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Today, the federal cabinet adopted the draft of a Second Sanctions Enforcement Act. It is now being transmitted to the Bundesrat for comments. In parallel to this, the coalition parties in the German Bundestag can use the draft to adopt a legislative initiative with the same wording in order to expedite the legislative process.

Whilst the first legislative package (Sanctions Enforcement Act I) entered into force at the end of May 2022 and contained measures that could be rolled out swiftly, this second act now also proposes structural improvements for the enforcement of sanctions in Germany.

The Federal Government is keeping the promise it made to the Länder by transferring the powers to investigate and freeze assets, which were introduced in the first act and were to be exercised by the Länder, to a central federal body: the Federal Ministry of Finance is setting up a Central Office for Sanctions Enforcement for this purpose. The Central Office, an agency of the Finance Ministry, will initially be attached to the Central Customs Authority.

The establishment of the Central Office for Sanctions Enforcement also regulates the relevant powers for sanctions-related investigation of assets and the setting up of a register of assets of sanctioned persons and partnerships in the Sanctions Enforcement Act II, including the possibility to include certain assets which cannot be clearly allocated in a sanctions-related asset investigation procedure.

Also, greater transparency is to be introduced, particularly in the real estate sector. In order to cover the period before a nation-wide online system to access Real Property Registers (real property register database) is in place, the draft legislation provides that real estate data which are shared in the Länder between the real estate registries and the land registries can also be made available for the transparency register.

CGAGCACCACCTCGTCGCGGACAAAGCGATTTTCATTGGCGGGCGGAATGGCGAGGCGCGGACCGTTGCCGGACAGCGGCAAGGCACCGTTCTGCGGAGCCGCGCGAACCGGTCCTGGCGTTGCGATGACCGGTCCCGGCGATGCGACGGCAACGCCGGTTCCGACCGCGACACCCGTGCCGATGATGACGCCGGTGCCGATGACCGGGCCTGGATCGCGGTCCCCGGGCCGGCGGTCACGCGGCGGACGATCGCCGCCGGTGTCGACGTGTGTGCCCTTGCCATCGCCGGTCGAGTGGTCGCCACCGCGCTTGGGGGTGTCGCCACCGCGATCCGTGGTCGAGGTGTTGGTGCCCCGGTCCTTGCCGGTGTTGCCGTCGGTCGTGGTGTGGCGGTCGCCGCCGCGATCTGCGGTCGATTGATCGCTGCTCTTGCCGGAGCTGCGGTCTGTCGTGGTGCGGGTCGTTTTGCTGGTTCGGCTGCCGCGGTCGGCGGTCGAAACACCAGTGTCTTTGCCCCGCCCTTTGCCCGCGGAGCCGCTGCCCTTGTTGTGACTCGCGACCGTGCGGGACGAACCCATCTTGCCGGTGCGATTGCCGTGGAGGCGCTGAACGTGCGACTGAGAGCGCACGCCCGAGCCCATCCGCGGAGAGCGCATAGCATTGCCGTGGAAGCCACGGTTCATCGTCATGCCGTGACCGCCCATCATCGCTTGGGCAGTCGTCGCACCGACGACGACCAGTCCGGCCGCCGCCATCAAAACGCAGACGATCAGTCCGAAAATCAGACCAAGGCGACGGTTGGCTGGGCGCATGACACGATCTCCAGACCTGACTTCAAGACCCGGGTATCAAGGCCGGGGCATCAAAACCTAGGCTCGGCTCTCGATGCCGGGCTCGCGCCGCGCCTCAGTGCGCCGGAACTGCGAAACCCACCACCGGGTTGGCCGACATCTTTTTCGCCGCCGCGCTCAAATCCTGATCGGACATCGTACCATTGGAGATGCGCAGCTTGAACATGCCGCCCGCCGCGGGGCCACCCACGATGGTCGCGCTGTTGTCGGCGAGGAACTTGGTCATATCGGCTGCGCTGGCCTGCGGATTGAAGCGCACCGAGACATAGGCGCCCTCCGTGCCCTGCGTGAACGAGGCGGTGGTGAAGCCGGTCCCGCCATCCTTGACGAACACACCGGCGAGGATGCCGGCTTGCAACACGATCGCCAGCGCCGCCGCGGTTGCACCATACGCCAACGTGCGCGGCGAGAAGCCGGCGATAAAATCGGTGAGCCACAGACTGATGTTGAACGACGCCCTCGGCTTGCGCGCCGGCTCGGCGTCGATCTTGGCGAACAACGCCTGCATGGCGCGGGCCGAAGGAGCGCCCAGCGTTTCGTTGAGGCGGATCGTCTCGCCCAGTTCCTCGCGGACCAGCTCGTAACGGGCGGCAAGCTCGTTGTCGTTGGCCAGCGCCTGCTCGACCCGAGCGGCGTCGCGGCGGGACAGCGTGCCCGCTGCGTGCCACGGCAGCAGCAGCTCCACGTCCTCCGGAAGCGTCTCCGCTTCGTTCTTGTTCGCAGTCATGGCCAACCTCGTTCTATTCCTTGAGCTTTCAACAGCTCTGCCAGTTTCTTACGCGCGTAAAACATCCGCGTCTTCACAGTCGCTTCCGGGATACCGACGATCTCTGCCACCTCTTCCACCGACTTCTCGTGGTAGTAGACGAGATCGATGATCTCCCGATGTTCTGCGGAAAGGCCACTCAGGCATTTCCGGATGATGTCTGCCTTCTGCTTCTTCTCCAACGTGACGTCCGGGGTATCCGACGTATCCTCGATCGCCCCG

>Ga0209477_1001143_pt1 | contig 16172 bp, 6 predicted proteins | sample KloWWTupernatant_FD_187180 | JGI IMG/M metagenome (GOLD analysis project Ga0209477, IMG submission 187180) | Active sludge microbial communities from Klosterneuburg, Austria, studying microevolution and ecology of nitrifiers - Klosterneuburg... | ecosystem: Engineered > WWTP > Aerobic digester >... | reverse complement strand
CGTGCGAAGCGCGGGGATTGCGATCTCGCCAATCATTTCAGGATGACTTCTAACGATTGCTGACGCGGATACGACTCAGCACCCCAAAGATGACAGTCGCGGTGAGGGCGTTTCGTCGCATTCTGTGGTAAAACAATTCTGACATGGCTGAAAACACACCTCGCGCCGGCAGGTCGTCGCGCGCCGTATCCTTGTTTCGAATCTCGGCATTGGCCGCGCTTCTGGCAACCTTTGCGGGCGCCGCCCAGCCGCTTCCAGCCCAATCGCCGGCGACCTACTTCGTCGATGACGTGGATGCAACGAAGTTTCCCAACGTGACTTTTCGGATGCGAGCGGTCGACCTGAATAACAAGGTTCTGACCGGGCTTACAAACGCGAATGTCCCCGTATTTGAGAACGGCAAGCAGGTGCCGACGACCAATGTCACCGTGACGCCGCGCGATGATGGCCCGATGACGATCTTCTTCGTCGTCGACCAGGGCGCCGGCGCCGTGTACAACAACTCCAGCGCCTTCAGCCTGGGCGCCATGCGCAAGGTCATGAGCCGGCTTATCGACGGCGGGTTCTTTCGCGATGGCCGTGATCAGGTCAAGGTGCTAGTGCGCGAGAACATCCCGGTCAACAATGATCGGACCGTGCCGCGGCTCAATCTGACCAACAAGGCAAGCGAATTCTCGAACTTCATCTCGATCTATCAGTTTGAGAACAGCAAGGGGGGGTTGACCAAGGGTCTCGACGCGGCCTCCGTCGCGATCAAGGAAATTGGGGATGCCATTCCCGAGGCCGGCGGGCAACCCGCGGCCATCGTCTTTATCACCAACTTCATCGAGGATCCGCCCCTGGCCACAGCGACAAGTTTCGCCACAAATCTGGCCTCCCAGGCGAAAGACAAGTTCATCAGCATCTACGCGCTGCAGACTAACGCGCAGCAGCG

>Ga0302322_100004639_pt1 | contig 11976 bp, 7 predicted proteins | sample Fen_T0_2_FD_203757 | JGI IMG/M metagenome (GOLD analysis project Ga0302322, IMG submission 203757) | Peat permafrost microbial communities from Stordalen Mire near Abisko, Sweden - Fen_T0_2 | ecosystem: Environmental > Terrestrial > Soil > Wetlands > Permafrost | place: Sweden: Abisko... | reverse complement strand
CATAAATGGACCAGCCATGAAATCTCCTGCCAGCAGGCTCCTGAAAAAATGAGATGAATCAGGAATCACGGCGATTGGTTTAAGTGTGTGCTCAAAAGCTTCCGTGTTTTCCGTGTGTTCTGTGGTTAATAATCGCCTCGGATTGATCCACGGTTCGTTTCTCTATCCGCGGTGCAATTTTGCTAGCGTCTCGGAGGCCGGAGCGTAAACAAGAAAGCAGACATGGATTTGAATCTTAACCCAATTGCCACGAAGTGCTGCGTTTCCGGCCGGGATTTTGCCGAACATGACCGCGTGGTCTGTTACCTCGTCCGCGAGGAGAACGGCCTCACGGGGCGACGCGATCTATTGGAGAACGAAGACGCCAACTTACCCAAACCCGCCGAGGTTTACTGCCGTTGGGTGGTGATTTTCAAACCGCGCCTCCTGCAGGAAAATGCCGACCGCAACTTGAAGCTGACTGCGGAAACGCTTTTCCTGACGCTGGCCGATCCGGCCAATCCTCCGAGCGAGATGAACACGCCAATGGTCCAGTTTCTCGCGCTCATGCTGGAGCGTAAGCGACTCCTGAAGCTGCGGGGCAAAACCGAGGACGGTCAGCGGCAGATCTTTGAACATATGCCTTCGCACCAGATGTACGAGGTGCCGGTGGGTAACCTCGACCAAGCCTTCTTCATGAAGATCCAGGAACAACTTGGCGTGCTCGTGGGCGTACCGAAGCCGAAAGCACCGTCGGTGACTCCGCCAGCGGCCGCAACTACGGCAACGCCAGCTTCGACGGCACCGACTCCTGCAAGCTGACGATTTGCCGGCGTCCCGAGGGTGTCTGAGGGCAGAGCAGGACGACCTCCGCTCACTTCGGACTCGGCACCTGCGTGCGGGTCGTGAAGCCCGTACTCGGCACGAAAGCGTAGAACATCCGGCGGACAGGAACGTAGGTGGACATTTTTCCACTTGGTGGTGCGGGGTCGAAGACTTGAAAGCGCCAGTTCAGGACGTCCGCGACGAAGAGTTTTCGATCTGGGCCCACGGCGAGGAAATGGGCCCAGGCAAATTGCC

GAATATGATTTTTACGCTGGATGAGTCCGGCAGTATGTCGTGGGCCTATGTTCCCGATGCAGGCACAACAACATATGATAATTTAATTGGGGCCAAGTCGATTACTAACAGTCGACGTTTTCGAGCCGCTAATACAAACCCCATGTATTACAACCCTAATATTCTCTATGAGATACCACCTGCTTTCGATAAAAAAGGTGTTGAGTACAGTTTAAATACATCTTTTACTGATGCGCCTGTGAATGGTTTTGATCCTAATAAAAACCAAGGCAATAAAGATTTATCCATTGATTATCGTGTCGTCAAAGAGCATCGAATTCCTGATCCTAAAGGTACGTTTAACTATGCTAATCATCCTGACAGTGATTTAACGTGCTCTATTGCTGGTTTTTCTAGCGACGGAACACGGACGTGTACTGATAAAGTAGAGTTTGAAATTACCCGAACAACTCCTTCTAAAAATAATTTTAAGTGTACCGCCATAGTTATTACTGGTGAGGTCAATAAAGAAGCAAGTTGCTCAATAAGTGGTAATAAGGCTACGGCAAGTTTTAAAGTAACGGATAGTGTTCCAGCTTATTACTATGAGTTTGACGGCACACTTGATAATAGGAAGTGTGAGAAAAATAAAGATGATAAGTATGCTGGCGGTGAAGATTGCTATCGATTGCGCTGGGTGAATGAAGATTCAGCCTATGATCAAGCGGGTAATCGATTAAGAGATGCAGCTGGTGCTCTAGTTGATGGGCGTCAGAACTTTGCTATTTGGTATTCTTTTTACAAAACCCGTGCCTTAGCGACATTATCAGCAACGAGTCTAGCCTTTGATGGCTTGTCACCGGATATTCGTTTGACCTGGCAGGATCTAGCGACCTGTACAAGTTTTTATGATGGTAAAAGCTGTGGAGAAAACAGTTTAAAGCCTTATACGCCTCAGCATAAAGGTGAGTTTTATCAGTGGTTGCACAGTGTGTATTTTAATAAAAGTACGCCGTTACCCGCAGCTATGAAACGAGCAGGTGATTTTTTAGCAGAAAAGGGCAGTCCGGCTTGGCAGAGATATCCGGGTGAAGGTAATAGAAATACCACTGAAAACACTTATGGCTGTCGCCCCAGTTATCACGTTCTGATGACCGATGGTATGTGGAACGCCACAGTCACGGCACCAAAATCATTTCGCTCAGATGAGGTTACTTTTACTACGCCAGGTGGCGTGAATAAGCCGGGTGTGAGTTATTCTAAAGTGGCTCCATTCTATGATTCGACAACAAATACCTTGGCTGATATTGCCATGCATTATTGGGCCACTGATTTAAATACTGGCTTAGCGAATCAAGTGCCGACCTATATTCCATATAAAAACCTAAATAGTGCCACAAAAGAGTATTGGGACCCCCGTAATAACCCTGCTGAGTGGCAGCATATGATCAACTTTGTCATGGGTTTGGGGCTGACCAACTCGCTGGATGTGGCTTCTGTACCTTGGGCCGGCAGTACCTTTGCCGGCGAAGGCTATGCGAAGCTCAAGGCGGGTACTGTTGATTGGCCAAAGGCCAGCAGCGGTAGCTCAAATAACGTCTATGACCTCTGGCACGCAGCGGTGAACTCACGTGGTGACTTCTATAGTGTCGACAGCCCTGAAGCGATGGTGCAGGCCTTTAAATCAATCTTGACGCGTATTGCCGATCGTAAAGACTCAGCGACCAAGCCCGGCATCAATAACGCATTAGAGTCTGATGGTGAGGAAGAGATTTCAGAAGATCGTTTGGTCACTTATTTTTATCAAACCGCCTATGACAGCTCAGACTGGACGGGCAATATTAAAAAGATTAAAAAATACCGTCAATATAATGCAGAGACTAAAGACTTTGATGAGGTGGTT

The draft legislation also contains regulations to combat money laundering. In particular, it will no longer be permitted to pay for real estate with cash. The ban will also cover payments in crypto currencies and commodities. The measure effectively addresses money laundering risks in the real estate sector.

The draft includes many other provisions which, cumulatively, will help to make sanctions enforcement even more effective and to achieve important improvements in the future fight against money laundering. This refers for example to the establishment of a system for submitting tip-offs about potential crimes, the possibility to appoint a special commissioner to monitor compliance with sanctions by companies, and the opening up of ownership and control structure overviews in the transparency register for use by authorities and obligated persons.

Following up on the concept for effective combatting of financial crime, work is taking place on measures to overcome the deficiencies identified in the review of Germany by the Financial Action Task Force and on further improvements in the legal framework, with the relevant ministries being comprehensively involved from an early stage. This work includes structural changes in the shape of new federal agency, the strengthening of investigations into complex and international money laundering cases, and improvements in oversight in the non-financial sector. Further information (in German) can be found here.

The Financial Action Task Force’s report can be downloaded here.